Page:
Tell me a story about them. Connect them to a person. That’s the hook for me.
Yes, after twenty plus years of buying seeds, I’ve just figured out that I prefer seeds that are connected to a person, that have a story behind them.
When I read about a tomato variety that is “German type, full, hearty beefsteak”, yawn, I might be sort of interested. But if I read that Mr. Emory Trusty grew these tomatoes for 70 years just 50 miles south of here, and Nature’s Crossroads, a local seed company down in Bloomington, has them for sale as ‘Trusty’, I’m getting them. Getting them. Don’t try to stop me.
Even if the seed catalog writers don’t connect a seed variety to a person, if I can make the connection myself, it doesn’t matter how banal their description is in the catalog, I’ll buy that seed.
They can describe ‘Green Arrow’ peas as “garden peas” for all I care. I’m still going to buy them because I connect ‘Green Arrow’ peas to my Dad. I once found an old seed packet for them in a box of seed packets left from the spring he passed away. That spring might have been the only spring he grew that variety, but that doesn’t matter to me. I’m always going to grow ‘Green Arrow’ because Dad did, at least once.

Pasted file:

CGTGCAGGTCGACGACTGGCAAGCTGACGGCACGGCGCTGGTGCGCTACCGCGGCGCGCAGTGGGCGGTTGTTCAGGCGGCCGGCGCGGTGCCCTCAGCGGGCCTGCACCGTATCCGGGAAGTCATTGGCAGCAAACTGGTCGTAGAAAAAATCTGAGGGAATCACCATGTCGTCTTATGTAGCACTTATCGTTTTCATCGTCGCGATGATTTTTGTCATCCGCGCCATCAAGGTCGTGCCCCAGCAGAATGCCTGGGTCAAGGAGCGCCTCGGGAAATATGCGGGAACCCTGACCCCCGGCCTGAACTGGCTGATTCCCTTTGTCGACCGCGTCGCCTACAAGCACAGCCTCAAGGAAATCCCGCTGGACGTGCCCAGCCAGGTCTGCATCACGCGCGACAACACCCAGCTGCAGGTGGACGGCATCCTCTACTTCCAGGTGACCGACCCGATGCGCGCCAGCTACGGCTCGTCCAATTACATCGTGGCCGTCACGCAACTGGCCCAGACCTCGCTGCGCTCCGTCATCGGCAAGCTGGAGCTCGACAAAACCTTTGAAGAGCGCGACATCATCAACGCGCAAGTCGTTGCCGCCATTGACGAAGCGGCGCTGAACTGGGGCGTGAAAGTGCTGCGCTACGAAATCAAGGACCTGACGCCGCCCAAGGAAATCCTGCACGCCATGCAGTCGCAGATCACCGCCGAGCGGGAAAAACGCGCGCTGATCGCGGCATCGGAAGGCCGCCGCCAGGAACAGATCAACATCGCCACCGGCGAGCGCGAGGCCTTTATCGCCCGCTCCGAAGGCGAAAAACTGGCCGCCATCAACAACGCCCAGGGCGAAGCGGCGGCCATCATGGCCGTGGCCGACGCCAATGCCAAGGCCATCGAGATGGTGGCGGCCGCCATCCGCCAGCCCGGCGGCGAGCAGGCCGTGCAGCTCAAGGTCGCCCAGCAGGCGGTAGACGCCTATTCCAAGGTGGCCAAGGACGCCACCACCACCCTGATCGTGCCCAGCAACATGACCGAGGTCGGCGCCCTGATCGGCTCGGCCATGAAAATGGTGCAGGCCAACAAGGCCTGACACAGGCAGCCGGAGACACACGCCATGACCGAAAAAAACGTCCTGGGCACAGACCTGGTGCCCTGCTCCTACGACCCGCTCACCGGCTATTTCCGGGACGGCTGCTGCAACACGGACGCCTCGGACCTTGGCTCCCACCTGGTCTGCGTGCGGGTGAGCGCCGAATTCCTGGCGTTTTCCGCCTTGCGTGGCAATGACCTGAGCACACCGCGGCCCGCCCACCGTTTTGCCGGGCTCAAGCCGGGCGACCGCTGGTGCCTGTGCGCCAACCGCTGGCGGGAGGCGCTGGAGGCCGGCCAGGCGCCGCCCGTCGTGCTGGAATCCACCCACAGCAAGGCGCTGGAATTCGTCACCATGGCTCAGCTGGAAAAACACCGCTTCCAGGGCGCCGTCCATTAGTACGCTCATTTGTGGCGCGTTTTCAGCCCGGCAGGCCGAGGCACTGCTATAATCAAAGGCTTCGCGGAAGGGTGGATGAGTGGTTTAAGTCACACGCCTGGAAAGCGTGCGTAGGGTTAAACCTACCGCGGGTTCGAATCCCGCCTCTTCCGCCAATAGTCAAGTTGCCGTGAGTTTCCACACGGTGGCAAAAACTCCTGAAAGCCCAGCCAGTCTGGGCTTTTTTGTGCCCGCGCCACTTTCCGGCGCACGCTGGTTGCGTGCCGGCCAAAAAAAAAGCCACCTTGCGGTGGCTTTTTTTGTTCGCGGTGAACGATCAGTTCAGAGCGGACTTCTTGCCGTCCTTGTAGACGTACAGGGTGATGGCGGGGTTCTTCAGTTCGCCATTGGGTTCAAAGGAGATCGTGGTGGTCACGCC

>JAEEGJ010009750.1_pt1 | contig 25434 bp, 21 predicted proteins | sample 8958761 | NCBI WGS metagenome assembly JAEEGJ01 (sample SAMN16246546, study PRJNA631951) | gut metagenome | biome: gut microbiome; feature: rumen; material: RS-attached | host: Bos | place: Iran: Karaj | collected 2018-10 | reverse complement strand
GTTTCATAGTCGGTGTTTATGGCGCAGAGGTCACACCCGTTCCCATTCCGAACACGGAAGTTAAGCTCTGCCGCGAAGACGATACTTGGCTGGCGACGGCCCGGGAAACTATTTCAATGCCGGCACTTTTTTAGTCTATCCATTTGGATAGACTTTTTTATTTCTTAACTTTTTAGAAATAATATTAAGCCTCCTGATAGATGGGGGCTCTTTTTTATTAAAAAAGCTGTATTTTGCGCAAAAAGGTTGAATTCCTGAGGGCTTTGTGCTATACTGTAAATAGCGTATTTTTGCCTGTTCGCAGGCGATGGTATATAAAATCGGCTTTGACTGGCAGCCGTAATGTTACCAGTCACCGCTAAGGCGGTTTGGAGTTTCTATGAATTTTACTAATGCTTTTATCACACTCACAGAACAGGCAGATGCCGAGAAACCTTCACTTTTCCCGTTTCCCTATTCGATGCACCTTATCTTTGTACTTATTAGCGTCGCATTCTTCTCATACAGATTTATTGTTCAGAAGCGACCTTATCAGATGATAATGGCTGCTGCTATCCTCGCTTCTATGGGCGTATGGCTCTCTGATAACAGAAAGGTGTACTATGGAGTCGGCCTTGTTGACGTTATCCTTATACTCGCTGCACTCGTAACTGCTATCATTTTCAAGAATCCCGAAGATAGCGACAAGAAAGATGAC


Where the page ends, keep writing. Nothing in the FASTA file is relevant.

They can write about ‘Emerald’ okra any way they want. It doesn’t matter to me. I’m going to try ‘Emerald’ okra because my uncle told me how good it grew for them, 150 miles south of here. I want to try okra. Now that I know about the variety my uncle grows, it doesn’t matter what the seed catalog writers say about all the other varieties of okra, I’m buying ‘Emerald’.
I could go on, but you get the idea. Tell me the story of the seed variety, and I’m likely to want to grow it. But if too many seed catalog writers start doing this, I'm going to be in big seed trouble. Or bigger seed trouble than I'm already in...